Magnesium Oxide: Benefits, Dosage, Interactions, and Side Effects

Can magnesium oxide help with some health conditions?

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Magnesium oxide is a form of magnesium that is used as a nutritional supplement. It is thought to be beneficial in treating a variety of conditions including constipation, heartburn, hypertension (high blood pressure), type 2 diabetes, and migraines.

Magnesium is also essential to proper muscle function and may help relieve tight, sore, or cramped muscles. There are even studies that suggest magnesium oxidw may help relieve anxiety.

Available without a prescription, magnesium oxide is safe to use, although it may cause stomach aches and diarrhea in some. The recommended daily intake of magnesium from all sources is between 310 milligrams (mg) and 400mg for younger adults and between 320mg and 420mg for older adults.

This article discusses the benefits and uses of magnesium oxide, including the possible side effects, risks, interactions, and how it differs from other forms of magnesium (such as magnesium citrate).

Uses of Magnesium Oxide

Supplement use should be individualized and vetted by a healthcare professional, such as a registered dietitian nutritionist, pharmacist or doctor. No supplement is intended to treat, cure, or prevent a disease.

Magnesium oxide is a type of magnesium mineral supplement that consists of magnesium and oxygen ions. There are other types of magnesium supplements as well.

Magnesium oxide can help to relieve the symptoms of a variety of conditions. Some magnesium oxide benefits include:

Magnesium Deficiency

Magnesium deficiency in the general healthy population is uncommon, but low intakes (e.g., older adults) or losses due to health conditions (e.g., individuals with gastrointestinal diseases, type 2 diabetes, alcohol abuse) may lead to a magnesium deficiency. Symptoms of magnesium deficiency may include:

  • Early signs include: loss of appetite, nausea, vomiting, fatigue, weakness
  • When deficiency worsens: numbness, tingling, muscle cramps, seizures, abnormal heart rate

Note that you can receive magnesium through your diet and through supplements. Sources of foods that are good sources of magnesium are listed below. Before starting any supplements, please discuss with your healthcare provider.

Constipation

Magnesium can be a primary ingredient in some laxatives (e.g., Philips' Milk of Magnesium). Magnesium oxide should only be used for short-term as a laxative to help with constipation. If you would like to take magnesium oxide for your constipation, please discuss with your healthcare provider.

Depression 

Magnesium oxide may help with depression in individuals who have magnesium deficiency. A 2017 study found that daily consumption of 500 mg of magnesium oxide tablets for greater than 8 weeks led to both improvements in magnesium levels and depression symptoms. Note this study was in individuals who had a magnesium deficiency. More research is needed. Please discuss taking magnesium for your depression with your healthcare provider. You should never discontinue your current medication and replace with a supplement without talking to your healthcare provider.

Blood Pressure and Risk of Stroke

A study that looked at seven prospective studies published in the American Journal of Clinical Nutrition found that diets high in magnesium can reduce the risk of stroke, especially ischemic strokes. This type of stroke occurs when the artery to the brain is blocked.  The cause of most ischemic strokes is high blood pressure, and research finds that magnesium supplementation can help to lower blood pressure.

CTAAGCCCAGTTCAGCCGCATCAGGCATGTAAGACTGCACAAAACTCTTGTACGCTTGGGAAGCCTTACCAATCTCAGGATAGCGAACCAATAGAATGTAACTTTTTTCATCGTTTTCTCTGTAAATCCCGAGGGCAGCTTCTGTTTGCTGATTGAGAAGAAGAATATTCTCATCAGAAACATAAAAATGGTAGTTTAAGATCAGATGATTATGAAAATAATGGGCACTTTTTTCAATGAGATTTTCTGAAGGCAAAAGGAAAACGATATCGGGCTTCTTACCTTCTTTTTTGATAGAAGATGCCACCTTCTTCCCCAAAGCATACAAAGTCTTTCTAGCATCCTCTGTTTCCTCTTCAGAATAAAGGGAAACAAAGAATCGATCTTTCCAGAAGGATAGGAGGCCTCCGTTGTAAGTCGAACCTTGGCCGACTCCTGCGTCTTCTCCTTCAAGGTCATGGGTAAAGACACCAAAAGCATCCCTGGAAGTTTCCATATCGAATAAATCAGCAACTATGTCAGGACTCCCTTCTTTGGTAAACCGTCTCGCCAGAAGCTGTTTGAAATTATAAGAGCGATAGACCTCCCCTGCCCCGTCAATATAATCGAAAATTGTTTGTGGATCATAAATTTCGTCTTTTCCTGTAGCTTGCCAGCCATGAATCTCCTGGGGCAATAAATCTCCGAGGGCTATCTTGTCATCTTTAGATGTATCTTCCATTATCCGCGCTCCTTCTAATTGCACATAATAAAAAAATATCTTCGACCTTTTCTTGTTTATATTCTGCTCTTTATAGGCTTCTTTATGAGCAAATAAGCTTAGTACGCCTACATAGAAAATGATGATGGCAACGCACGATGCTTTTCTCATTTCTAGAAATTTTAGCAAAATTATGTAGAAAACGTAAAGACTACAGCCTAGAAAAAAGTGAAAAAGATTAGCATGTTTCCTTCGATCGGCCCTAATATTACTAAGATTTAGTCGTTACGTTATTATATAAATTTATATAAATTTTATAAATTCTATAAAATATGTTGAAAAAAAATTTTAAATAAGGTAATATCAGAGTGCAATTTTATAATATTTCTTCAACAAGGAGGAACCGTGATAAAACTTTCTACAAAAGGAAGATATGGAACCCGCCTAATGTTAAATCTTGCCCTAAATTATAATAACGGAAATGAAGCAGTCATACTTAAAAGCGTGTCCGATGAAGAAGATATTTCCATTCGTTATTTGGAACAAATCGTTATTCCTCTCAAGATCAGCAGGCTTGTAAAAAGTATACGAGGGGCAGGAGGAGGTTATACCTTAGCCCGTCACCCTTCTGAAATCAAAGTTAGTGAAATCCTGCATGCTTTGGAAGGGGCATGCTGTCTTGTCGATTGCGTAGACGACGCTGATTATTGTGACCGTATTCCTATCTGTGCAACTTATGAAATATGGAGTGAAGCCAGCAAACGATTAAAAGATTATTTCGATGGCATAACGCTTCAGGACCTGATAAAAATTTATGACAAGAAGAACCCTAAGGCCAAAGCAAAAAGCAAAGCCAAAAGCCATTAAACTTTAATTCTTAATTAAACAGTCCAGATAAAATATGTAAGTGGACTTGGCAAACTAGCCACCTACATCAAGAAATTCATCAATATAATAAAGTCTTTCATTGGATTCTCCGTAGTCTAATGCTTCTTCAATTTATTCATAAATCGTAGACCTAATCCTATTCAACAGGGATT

Type 2 Diabetes

Diets high in magnesium are associated with a lower risk of type 2 diabetes. However, very few short-term clinical trials have been done. Note that the American Diabetes Association states there is not enough research to support use of magnesium supplements to improve blood glucose in people with type 2 diabetes. Please discuss taking magnesium oxide supplements with your healthcare provider before taking them if you have diabetes.

Migraines

Magnesium oxide supplementation may reduce the number and intensity of migraines. A 2019 randomized, controlled, double-blind, crossover study showed that taking 500 mg of magnesium oxide was as effective as other medications to help with migraines. The American Academy of Neurology and the American Headache Society concluded "that magnesium therapy is 'probably effective' for migraine prevention. Please discuss taking magnesium oxide supplements with your healthcare provider before taking them if you have migraines.

What Are the Side Effects of Magnesium Oxide?

Your healthcare provider may recommend you take magnesium oxide for different health reasons. However, consuming a supplement like magnesium oxide may have potential side effects. These side effects may be common or severe.

Upset stomach and diarrhea are the most common side effects of magnesium oxide. Taking magnesium oxide with food can reduce stomach troubles. If side effects are persistent or if they worsen, it is best to talk to your healthcare provider. 

Serious allergic reactions to magnesium oxide are rare. However, anyone who has symptoms of rash, itching, swelling, severe dizziness, irregular heartbeat, vomiting, and/or trouble breathing should seek immediate medical help.

Precautions

People with kidney problems should talk to their healthcare providers before starting magnesium oxide supplements. In addition, pregnant and lactating individuals and children should avoid magnesium oxide supplements as the risks are unknown.

Recommended Dosage

The Recommended Dietary Allowance (RDA) for magnesium for young adults (19 to 30 years) is 400 mg (milligrams) per day for men and 310 mg per day for women. In adults over 30 years old, the RDA is 420 mg per day for men and 320 per day for women.